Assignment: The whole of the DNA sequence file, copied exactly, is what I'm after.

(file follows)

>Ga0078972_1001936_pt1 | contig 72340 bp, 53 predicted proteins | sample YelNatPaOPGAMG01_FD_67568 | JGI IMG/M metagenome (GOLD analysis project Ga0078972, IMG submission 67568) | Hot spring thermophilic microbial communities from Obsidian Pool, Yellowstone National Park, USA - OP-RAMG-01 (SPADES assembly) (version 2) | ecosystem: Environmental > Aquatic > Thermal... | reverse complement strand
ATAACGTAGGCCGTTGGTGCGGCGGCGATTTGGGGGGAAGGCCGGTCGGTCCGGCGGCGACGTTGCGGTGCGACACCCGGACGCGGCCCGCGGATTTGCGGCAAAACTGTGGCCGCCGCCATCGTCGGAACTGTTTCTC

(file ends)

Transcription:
>Ga0078972_1001936_pt1 | contig 72340 bp, 53 predicted proteins | sample YelNatPaOPGAMG01_FD_67568 | JGI IMG/M metagenome (GOLD analysis project Ga0078972, IMG submission 67568) | Hot spring thermophilic microbial communities from Obsidian Pool, Yellowstone National Park, USA - OP-RAMG-01 (SPADES assembly) (version 2) | ecosystem: Environmental > Aquatic > Thermal... | reverse complement strand
ATAACGTAGGCCGTTGGTGCGGCGGCGATTTGGGGGGAAGGCCGGTCGGTCCGGCGGCGACGTTGCGGTGCGACACCCGGACGCGGCCCGCGGATTTGCGGCAAAACTGTGGCCGCCGCCATCGTCGGAACTGTTTCTC